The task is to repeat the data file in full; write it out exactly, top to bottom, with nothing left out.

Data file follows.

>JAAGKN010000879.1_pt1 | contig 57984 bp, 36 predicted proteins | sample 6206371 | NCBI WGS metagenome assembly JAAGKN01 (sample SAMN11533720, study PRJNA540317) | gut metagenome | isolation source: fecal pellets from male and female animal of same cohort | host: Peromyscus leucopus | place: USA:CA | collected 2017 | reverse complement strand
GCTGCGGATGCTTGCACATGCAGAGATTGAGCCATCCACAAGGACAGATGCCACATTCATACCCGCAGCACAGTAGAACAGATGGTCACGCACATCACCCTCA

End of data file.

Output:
>JAAGKN010000879.1_pt1 | contig 57984 bp, 36 predicted proteins | sample 6206371 | NCBI WGS metagenome assembly JAAGKN01 (sample SAMN11533720, study PRJNA540317) | gut metagenome | isolation source: fecal pellets from male and female animal of same cohort | host: Peromyscus leucopus | place: USA:CA | collected 2017 | reverse complement strand
GCTGCGGATGCTTGCACATGCAGAGATTGAGCCATCCACAAGGACAGATGCCACATTCATACCCGCAGCACAGTAGAACAGATGGTCACGCACATCACCCTCA